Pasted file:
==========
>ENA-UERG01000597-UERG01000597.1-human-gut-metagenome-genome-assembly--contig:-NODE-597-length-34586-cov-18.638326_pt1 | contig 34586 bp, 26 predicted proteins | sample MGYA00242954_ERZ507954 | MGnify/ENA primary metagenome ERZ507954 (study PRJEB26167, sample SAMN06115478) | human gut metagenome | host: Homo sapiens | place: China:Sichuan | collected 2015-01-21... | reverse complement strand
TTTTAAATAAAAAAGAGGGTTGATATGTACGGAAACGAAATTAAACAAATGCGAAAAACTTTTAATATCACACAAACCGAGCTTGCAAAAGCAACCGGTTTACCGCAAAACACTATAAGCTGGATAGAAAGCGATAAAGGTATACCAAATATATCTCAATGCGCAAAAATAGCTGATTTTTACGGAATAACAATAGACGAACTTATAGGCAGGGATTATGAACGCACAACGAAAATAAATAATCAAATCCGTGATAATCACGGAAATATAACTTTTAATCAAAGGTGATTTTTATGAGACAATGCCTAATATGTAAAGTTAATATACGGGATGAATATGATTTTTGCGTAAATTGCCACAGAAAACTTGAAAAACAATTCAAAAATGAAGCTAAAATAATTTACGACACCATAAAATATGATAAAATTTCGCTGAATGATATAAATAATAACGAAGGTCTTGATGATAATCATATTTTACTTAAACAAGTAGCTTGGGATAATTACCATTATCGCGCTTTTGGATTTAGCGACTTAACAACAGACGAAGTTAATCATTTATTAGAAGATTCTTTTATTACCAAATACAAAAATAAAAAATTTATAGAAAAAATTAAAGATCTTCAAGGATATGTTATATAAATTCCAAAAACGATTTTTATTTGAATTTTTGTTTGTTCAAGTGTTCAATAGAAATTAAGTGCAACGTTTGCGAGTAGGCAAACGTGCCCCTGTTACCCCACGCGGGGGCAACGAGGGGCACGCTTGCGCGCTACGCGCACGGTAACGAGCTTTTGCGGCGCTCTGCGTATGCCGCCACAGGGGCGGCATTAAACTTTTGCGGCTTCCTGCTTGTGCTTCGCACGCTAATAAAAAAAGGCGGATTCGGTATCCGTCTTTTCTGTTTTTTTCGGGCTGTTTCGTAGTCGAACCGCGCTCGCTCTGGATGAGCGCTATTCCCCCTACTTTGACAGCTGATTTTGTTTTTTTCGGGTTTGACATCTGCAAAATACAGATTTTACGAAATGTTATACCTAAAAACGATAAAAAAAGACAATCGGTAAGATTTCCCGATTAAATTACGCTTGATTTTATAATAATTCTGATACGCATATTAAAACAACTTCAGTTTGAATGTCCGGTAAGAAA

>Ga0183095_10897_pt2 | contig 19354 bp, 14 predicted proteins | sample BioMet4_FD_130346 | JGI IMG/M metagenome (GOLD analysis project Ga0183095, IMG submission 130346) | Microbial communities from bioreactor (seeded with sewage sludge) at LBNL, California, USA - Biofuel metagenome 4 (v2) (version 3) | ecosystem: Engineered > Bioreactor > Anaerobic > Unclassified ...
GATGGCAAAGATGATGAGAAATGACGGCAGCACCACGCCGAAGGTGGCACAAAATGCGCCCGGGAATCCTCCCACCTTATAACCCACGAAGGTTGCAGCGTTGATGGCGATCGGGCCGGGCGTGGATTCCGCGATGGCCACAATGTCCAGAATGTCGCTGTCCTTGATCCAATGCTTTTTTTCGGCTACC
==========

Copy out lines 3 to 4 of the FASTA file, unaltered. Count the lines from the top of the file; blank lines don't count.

>Ga0183095_10897_pt2 | contig 19354 bp, 14 predicted proteins | sample BioMet4_FD_130346 | JGI IMG/M metagenome (GOLD analysis project Ga0183095, IMG submission 130346) | Microbial communities from bioreactor (seeded with sewage sludge) at LBNL, California, USA - Biofuel metagenome 4 (v2) (version 3) | ecosystem: Engineered > Bioreactor > Anaerobic > Unclassified ...
GATGGCAAAGATGATGAGAAATGACGGCAGCACCACGCCGAAGGTGGCACAAAATGCGCCCGGGAATCCTCCCACCTTATAACCCACGAAGGTTGCAGCGTTGATGGCGATCGGGCCGGGCGTGGATTCCGCGATGGCCACAATGTCCAGAATGTCGCTGTCCTTGATCCAATGCTTTTTTTCGGCTACC